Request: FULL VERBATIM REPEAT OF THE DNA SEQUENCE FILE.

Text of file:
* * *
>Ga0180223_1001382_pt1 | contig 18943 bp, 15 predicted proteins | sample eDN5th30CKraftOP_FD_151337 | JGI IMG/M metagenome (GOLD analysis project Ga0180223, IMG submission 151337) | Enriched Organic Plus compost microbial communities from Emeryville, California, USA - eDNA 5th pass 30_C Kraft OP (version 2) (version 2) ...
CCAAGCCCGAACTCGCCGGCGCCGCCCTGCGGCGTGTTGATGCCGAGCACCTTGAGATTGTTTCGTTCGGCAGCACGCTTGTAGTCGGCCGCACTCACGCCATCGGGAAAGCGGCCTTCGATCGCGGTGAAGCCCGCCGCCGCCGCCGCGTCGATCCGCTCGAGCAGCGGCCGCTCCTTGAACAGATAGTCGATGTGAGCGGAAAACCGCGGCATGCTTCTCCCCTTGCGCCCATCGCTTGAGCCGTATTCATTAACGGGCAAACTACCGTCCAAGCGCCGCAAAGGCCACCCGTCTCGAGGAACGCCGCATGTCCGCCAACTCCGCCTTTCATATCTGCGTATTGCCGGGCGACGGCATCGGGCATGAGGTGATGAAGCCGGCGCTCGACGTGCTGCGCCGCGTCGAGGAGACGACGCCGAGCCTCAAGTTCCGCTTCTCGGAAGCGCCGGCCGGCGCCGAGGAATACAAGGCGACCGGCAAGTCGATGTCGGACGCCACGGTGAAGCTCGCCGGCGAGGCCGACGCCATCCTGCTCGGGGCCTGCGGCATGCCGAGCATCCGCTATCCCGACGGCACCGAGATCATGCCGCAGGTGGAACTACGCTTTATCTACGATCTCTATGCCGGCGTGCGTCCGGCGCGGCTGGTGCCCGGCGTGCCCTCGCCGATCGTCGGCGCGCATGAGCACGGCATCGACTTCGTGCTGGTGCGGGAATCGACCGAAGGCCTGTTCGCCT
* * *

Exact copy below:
>Ga0180223_1001382_pt1 | contig 18943 bp, 15 predicted proteins | sample eDN5th30CKraftOP_FD_151337 | JGI IMG/M metagenome (GOLD analysis project Ga0180223, IMG submission 151337) | Enriched Organic Plus compost microbial communities from Emeryville, California, USA - eDNA 5th pass 30_C Kraft OP (version 2) (version 2) ...
CCAAGCCCGAACTCGCCGGCGCCGCCCTGCGGCGTGTTGATGCCGAGCACCTTGAGATTGTTTCGTTCGGCAGCACGCTTGTAGTCGGCCGCACTCACGCCATCGGGAAAGCGGCCTTCGATCGCGGTGAAGCCCGCCGCCGCCGCCGCGTCGATCCGCTCGAGCAGCGGCCGCTCCTTGAACAGATAGTCGATGTGAGCGGAAAACCGCGGCATGCTTCTCCCCTTGCGCCCATCGCTTGAGCCGTATTCATTAACGGGCAAACTACCGTCCAAGCGCCGCAAAGGCCACCCGTCTCGAGGAACGCCGCATGTCCGCCAACTCCGCCTTTCATATCTGCGTATTGCCGGGCGACGGCATCGGGCATGAGGTGATGAAGCCGGCGCTCGACGTGCTGCGCCGCGTCGAGGAGACGACGCCGAGCCTCAAGTTCCGCTTCTCGGAAGCGCCGGCCGGCGCCGAGGAATACAAGGCGACCGGCAAGTCGATGTCGGACGCCACGGTGAAGCTCGCCGGCGAGGCCGACGCCATCCTGCTCGGGGCCTGCGGCATGCCGAGCATCCGCTATCCCGACGGCACCGAGATCATGCCGCAGGTGGAACTACGCTTTATCTACGATCTCTATGCCGGCGTGCGTCCGGCGCGGCTGGTGCCCGGCGTGCCCTCGCCGATCGTCGGCGCGCATGAGCACGGCATCGACTTCGTGCTGGTGCGGGAATCGACCGAAGGCCTGTTCGCCT